A plan to redraw South Florida congressional districts in the wake of a lawsuit claiming the boundaries were designed to safeguard minority seats fell apart when Gov. Jeb Bush (R) dropped his support.
Critics said the plan would have reduced election chances for blacks and Hispanics.
"I've been told there was a basis of agreement," Bush said today. "And if there's not, we'll just have to go back to the drawing board."
The state attorney general's office said it will now concentrate on fighting the lawsuit.
On Monday, the state said it had reached a deal with Tom Fouts, whose lawsuit claims the drawing of the districts along racial and ethnic lines was unconstitutional. Fouts, who is white, earlier lost a state Senate race to a black incumbent.
Under the terms of the settlement, Fouts was to drop his challenge and the state was to redraw the districts, subject to approval by a panel of federal judges.
The plan would have changed the boundaries and reduced the percentage of minority voters in districts now held by two black Democrats--Alcee L. Hastings and Carrie P. Meek--and a Hispanic Republican, Ileana Ros-Lehtinen, along with changes to five neighboring districts.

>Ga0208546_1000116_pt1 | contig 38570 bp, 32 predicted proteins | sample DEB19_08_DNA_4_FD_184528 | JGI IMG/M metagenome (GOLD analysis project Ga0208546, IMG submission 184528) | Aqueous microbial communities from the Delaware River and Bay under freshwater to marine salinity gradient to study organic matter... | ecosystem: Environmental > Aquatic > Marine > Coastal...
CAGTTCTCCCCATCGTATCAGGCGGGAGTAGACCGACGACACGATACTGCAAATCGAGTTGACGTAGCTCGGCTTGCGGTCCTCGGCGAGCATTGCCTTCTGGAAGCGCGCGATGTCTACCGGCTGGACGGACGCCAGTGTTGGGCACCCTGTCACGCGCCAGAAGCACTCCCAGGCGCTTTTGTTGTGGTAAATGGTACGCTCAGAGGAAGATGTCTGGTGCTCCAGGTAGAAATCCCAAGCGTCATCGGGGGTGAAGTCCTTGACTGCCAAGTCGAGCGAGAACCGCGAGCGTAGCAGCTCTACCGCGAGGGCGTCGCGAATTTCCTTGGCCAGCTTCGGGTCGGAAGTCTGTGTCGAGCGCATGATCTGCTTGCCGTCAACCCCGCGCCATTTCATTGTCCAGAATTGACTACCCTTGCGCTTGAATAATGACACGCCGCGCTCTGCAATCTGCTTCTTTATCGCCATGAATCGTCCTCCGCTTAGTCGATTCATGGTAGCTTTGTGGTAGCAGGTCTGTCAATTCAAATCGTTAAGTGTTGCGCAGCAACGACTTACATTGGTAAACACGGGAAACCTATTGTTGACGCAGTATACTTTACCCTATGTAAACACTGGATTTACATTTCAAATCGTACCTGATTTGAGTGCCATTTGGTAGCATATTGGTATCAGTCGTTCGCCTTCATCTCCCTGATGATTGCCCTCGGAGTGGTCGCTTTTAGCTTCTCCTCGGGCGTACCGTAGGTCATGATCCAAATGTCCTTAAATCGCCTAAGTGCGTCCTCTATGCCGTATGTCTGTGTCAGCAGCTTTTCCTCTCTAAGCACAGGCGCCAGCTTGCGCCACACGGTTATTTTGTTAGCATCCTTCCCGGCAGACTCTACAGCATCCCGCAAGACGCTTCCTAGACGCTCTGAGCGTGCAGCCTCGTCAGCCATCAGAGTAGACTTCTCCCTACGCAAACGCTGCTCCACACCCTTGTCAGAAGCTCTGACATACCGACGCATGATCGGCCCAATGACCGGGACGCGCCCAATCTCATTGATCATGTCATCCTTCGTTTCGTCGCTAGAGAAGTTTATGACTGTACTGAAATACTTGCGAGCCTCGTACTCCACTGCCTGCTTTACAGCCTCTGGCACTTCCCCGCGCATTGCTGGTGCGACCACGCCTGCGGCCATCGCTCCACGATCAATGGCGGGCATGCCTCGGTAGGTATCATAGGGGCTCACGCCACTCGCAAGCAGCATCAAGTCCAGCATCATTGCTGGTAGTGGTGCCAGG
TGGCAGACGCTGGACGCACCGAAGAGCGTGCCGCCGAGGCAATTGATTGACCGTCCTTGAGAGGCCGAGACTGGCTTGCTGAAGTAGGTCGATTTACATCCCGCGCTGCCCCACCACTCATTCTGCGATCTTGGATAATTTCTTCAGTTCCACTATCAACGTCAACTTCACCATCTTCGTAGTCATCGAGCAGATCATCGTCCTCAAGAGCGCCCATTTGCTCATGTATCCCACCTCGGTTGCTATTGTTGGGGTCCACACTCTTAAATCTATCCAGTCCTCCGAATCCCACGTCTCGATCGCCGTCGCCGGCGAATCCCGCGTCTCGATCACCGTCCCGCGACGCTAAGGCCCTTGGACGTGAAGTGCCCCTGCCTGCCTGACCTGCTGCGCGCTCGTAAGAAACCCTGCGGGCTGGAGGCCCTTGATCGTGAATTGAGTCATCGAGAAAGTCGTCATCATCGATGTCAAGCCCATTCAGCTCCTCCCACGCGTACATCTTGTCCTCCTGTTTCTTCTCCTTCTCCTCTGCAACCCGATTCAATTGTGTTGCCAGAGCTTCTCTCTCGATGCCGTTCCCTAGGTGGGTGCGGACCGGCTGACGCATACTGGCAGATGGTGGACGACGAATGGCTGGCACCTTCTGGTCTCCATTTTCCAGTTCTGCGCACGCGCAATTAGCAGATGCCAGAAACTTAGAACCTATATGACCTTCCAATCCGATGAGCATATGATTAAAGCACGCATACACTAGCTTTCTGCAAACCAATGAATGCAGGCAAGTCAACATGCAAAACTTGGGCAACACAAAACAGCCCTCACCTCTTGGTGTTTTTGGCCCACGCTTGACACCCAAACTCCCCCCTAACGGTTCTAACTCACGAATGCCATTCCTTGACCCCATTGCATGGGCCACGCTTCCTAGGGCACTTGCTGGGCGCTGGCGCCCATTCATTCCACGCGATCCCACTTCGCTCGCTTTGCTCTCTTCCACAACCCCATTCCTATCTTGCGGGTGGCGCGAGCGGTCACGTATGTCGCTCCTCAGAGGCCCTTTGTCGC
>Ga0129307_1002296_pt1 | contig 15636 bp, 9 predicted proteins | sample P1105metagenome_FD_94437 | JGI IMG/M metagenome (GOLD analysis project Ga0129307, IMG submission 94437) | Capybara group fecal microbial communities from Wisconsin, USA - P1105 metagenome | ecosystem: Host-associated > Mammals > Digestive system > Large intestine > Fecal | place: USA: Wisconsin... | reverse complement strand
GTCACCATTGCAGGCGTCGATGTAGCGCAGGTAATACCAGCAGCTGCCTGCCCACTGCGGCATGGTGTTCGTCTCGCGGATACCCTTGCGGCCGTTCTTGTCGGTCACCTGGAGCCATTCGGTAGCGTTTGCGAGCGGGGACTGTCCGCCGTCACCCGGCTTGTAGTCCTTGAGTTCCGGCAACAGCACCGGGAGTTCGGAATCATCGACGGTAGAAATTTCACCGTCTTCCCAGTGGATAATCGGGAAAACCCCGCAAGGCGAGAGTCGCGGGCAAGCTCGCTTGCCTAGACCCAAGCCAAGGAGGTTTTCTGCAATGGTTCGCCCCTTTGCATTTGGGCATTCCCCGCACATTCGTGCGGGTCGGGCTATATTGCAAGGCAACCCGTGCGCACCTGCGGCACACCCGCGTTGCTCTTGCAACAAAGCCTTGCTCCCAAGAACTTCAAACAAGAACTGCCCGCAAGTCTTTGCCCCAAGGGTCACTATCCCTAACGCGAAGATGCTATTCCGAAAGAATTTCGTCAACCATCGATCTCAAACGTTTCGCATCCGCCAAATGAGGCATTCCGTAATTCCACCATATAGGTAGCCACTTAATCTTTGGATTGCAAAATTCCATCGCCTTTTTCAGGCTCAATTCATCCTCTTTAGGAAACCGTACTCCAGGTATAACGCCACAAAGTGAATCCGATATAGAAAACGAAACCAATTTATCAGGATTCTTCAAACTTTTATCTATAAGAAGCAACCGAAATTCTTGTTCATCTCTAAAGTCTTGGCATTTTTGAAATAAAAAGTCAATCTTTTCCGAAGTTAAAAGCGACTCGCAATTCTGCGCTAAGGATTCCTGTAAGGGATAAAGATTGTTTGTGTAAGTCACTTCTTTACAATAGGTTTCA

News of the settlement set off a firestorm, with Democrats accusing Republicans of cutting a back-room deal to make it harder for blacks to get elected.
But the governor and the attorney general were told there was an agreement among the parties involved, said Deputy Attorney General Richard Doran.
"We and our clients were misled," wrote Gerald Curington, an assistant deputy attorney general.
Lawyer David Paul Horan, who represents Fouts, said no one was misled about who agreed to the proposal. He said it would be naive to believe that Meek, Hastings or organizations such as the NAACP would accept the settlement without complaint.
"Anybody that's got a lick of sense would never believe that people who were running in racially gerrymandered districts would be totally happy with not running in illegally racially gerrymandered districts," Horan said.